In 2023 the situation in Haiti continued to spiral downhill, with the last democratically elected officials leaving office, leaving Haiti without an elected government.[93] Several police killings by gangs including the killing of four police officers by the Vitel’Homme gang in Petionville and the killing of seven police officers on 25 January in Liancourt by the Savien gang lead to police launching a riot storming Prime Minister Ariel Henry’s residence. The riots ended a few days later.[94] Canada announced on 6 February that they would begin surveillance flights to Haiti in order to monitor the situation in the country.[95] According to leaked American documents in late February, the Wagner Group began to explore pathways and expressed interest in intervening in Haiti.[96]
A series of battles between gangs in early March led to the deaths of 208 people, kidnapping jumped 72% from the first quarter of the previous year.[97] Doctors, lawyers, and other wealthy members of society were kidnapped and held for ransom.[98] Examples include Jean-Dickens Toussaint and Abigail Toussaint, a Haitian American couple who were kidnapped on 18 March and later released,[99] Robert Denis, the director of the TV station Canal Bleu kidnapped on 11 April,[100] and Harold Marzouka, the Vice-Consul of Saint Kitts and Nevis and CEO of Haiti Plastics, kidnapped on 15 April.[101] Many victims have been killed after their loved ones failed to pay ransom, while many in the upper class have fled the country, leading to brain drain.[98] Violence continued into April, with three police officers being killed in an ambush on 9 April by the Ti Makak gang in the Thomassin neighborhood.[102] 13 gang members were burned alive by a mob as they were being transported.[103]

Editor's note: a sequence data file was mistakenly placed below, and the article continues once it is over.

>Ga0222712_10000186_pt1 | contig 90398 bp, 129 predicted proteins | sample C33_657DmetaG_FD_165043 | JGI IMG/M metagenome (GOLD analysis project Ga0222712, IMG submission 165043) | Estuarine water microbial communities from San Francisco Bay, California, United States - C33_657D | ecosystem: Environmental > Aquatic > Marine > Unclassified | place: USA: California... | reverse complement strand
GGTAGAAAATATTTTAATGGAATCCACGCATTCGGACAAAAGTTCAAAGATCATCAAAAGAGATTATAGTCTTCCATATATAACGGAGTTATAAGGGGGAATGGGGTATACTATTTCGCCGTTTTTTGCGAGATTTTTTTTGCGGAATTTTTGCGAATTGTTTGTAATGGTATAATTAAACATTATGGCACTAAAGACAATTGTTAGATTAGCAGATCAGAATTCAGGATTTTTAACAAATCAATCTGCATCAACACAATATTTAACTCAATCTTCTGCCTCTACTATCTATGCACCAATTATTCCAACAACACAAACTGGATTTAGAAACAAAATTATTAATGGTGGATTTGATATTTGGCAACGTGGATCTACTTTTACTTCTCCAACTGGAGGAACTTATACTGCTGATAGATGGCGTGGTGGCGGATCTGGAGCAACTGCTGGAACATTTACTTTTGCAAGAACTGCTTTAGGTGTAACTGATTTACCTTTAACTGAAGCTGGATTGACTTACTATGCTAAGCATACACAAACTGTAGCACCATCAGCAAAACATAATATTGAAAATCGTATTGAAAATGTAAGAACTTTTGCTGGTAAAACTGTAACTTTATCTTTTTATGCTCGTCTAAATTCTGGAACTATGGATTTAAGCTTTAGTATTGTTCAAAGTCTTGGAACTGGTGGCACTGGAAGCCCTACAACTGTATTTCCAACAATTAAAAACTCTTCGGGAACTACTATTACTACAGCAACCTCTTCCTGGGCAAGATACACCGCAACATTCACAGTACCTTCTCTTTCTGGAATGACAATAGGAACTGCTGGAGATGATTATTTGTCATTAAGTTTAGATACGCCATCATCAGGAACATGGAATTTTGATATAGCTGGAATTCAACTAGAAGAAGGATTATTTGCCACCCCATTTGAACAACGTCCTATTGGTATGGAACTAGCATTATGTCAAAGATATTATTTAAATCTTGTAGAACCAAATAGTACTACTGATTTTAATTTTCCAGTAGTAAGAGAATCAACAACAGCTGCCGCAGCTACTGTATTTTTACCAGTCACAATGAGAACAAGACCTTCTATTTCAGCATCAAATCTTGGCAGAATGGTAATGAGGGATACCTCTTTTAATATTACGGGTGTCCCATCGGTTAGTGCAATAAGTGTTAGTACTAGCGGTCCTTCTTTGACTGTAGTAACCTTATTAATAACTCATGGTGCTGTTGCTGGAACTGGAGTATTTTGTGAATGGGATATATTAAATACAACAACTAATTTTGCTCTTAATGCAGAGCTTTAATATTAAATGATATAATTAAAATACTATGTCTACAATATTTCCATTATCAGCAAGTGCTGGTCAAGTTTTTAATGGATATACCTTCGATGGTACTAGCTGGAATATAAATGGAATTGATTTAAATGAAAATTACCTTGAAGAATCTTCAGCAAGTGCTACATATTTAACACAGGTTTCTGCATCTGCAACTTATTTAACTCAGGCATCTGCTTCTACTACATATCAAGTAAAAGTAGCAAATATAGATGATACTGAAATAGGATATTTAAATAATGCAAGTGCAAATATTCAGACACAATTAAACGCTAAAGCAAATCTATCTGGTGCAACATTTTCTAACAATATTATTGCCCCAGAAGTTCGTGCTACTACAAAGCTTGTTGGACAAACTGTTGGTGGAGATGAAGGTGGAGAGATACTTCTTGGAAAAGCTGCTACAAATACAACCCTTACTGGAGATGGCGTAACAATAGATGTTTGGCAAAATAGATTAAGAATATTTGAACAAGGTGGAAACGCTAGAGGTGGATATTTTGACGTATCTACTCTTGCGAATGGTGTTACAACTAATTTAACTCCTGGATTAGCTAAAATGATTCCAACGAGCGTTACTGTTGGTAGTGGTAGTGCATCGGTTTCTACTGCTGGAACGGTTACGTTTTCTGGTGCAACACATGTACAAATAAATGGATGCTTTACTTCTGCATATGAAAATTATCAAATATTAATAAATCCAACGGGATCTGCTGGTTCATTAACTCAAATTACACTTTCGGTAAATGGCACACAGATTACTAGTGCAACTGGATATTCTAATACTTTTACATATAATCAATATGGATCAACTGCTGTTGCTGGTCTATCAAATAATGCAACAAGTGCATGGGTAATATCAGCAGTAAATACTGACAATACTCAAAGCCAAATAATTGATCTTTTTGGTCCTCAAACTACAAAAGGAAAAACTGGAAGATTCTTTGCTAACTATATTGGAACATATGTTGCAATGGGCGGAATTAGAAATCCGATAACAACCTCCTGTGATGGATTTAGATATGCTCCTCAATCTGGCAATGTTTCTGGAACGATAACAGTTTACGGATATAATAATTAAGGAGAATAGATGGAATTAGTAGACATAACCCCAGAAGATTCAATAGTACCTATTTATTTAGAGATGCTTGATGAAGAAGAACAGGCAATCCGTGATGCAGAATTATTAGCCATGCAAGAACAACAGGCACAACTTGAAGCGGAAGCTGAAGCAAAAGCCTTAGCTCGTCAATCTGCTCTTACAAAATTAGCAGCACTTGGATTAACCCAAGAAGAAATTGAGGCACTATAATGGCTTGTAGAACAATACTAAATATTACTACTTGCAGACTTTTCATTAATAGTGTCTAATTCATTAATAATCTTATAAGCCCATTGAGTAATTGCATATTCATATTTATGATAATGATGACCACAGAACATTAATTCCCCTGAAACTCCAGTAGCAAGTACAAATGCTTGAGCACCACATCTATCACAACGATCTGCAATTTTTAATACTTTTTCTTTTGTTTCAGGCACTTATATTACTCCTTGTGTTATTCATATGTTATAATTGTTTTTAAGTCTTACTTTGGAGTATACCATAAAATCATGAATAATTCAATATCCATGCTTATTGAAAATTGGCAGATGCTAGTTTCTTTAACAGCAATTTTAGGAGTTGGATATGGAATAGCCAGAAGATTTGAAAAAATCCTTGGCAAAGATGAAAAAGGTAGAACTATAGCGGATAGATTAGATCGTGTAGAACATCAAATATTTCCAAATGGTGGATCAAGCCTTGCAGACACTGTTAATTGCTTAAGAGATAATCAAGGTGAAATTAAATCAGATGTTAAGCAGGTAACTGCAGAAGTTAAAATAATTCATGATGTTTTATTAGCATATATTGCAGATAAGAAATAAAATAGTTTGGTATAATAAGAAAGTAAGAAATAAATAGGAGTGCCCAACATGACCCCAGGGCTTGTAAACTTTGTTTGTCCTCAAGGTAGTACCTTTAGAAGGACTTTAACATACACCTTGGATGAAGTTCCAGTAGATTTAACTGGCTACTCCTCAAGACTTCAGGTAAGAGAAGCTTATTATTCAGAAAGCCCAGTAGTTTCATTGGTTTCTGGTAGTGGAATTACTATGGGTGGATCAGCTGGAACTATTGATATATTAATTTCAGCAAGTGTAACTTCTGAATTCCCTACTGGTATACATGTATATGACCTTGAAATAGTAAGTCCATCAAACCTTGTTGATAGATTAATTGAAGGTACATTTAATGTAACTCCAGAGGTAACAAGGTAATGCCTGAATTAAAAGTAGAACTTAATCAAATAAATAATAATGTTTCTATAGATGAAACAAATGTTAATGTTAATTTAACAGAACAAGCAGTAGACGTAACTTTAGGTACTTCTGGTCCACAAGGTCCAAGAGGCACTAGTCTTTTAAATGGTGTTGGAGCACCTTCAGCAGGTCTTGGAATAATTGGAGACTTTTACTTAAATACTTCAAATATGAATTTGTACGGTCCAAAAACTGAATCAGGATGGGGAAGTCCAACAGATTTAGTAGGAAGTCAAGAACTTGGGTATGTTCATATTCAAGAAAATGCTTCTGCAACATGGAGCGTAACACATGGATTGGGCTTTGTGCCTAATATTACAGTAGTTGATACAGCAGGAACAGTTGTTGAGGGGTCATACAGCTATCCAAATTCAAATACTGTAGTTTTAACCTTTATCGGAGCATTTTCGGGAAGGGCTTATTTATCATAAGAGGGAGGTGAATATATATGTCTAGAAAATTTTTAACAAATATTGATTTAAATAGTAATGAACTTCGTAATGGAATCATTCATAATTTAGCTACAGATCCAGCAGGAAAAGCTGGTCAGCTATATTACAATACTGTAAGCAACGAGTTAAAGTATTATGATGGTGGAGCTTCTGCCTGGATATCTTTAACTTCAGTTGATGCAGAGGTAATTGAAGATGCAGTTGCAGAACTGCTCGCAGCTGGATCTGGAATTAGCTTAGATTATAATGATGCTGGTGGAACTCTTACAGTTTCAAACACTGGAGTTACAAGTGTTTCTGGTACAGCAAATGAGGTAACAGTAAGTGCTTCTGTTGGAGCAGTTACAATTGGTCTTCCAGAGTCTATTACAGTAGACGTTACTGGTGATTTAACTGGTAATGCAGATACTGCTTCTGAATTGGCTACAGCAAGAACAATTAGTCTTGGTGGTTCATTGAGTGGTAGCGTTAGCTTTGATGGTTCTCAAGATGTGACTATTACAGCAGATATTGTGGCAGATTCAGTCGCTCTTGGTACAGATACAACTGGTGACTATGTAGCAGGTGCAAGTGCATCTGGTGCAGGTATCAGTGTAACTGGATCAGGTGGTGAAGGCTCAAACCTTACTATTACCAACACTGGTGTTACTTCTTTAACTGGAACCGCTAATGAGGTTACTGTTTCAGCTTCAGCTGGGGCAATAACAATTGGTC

On 27 July, the United States ordered its non-essential personnel to leave the country as quickly as possible. This order was given the same day an American nurse and her child were kidnapped, with 80% of the capital reportedly controlled by gangs.[104]